In a world where we are rewarded for trying our best and people get what they deserve this would seem to be completely backwards and completely unfair. But in the Kingdom of God this is the honest reality of human sin and God’s salvation. Sinners, not righteous people who have done the right things, are covered by the blood of Jesus that forgives them for all of their sins. This is what Jesus means when He talks about receiving the Kingdom of God like a little child. Children don’t bring their good works to Jesus, Jesus welcomes them just as they are.
This is the wonderful thing about tiny newborn babies getting baptised. They don’t bring anything to the process, they don’t do anything, they aren’t getting baptised because of how great and cute they are, they are getting baptised because they are sinners who need Jesus just like the rest of us. And there, in the water of baptism, they get Jesus. In baptism we were covered with Jesus so that, even though we are unrighteous, even though we are sinners, God would look at us and not see our sins but see Jesus our Saviour who bled and died for us. We have been covered with Jesus.
There is tremendous comfort in this reality for us that we have been covered with Jesus and declared righteous by God. This means that right now we are the holy people of God, but as we live out our lives there will be many times (pretty much every day!) when we realize again how we have fallen short of the righteousness we ought to have and have not lived up to God’s commandments for our lives. But here is the comfort, even though we continue to sin and fall short in our lives of God’s glory, He continues to declare us righteous, innocent, and holy. As we come to Him like that tax collector knowing that we have fallen miserably short He looks at us again and again and, for the sake of Jesus, declares us to be “Not guilty” again. As we remember our baptism, hear the words of absolution, and receive the body and blood of Jesus in Communion we are covered again with Jesus and God declares us to be righteous.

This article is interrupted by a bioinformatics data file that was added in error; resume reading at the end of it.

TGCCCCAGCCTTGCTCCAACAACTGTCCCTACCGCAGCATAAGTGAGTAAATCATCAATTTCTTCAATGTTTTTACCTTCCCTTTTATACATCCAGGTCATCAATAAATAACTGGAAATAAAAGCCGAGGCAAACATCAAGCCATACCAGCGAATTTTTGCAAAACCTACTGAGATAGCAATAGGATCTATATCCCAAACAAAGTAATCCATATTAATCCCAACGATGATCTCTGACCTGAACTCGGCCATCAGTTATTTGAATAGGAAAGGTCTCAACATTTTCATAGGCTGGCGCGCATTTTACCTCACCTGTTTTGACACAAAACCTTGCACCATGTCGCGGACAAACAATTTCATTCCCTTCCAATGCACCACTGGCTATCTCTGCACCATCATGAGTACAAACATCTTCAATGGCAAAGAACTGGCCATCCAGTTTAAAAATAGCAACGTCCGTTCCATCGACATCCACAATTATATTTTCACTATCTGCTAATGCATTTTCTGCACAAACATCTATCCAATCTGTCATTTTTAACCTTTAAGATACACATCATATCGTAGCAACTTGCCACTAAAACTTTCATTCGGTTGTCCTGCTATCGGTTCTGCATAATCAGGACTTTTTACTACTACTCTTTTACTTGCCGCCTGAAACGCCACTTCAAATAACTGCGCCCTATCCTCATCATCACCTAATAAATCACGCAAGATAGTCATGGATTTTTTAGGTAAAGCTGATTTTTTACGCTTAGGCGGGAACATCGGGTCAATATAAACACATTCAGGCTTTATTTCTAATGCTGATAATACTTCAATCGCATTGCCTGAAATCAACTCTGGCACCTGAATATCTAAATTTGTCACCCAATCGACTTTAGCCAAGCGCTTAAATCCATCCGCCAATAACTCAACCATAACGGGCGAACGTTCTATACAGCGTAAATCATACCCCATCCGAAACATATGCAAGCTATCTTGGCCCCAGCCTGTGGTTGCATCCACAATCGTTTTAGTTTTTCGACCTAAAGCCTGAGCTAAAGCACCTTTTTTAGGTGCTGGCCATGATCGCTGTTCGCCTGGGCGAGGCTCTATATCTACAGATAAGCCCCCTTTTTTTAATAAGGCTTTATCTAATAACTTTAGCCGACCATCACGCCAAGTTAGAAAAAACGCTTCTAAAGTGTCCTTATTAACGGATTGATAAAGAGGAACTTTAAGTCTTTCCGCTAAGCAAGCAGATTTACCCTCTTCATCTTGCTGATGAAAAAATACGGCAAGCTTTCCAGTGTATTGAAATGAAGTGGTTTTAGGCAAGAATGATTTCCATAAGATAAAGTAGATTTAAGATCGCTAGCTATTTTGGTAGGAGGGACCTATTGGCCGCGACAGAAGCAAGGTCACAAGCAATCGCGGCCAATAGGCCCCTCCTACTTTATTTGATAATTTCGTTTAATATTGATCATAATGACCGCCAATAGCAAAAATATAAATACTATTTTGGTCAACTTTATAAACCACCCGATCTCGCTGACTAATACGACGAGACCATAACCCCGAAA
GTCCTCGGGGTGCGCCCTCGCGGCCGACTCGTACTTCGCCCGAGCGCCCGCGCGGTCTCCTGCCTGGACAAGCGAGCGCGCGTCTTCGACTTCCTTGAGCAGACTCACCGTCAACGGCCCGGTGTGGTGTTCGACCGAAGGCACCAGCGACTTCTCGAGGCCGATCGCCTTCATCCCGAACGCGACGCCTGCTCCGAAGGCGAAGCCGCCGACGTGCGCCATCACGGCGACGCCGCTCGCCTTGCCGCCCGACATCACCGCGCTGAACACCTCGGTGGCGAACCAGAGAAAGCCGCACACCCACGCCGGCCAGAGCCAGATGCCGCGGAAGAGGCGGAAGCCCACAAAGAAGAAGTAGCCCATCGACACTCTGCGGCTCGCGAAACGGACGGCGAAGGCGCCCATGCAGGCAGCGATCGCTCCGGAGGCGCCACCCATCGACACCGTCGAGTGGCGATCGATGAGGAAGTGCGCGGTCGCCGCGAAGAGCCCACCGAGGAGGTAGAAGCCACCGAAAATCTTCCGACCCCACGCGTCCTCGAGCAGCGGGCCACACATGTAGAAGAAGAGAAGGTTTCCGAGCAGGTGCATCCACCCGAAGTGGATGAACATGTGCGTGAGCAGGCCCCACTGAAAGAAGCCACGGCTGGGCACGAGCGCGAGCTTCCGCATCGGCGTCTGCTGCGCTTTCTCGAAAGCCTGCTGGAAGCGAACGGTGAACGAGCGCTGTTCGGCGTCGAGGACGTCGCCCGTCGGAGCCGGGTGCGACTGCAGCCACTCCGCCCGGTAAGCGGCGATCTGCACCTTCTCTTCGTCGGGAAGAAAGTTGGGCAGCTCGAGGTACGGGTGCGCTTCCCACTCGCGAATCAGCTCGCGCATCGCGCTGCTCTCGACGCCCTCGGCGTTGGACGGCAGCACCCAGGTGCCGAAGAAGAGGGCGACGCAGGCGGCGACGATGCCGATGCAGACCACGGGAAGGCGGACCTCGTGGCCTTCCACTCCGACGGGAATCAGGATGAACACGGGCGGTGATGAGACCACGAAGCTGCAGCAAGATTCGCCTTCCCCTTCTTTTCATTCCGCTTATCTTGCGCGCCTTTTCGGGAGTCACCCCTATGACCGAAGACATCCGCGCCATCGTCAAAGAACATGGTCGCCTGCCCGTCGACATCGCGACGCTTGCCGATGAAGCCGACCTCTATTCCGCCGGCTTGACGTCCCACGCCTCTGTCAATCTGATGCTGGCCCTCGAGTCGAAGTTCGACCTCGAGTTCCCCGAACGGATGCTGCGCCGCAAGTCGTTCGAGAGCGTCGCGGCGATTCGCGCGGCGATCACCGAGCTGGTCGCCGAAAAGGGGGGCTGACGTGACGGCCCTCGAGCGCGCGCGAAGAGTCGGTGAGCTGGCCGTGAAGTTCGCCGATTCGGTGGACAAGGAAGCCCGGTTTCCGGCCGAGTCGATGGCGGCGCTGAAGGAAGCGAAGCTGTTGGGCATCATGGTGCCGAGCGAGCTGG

The difference between the two men who go up to the temple that day is not their line of work or the quality of their way of life. The difference is that one man goes up to the temple clinging to what he thinks is his own righteousness while the other man goes to the temple empty handed seeking God’s righteous verdict that he knows that he does not deserve. The one man thinks that he is righteous and the other man is declared to be righteous by God. Whatever goodness or righteousness that we think that we have is nothing more than worthless rags. It is much better to be clothed and covered with Jesus because He has taken away the sin of the world. He truly justifies us, not just making up excuses to cover us but covering us with Himself, so that we can take comfort in knowing that our sins are forgiven.
We have been justified, declared righteous, and it is not our own doing, but the work of God for Jesus sake. Amen.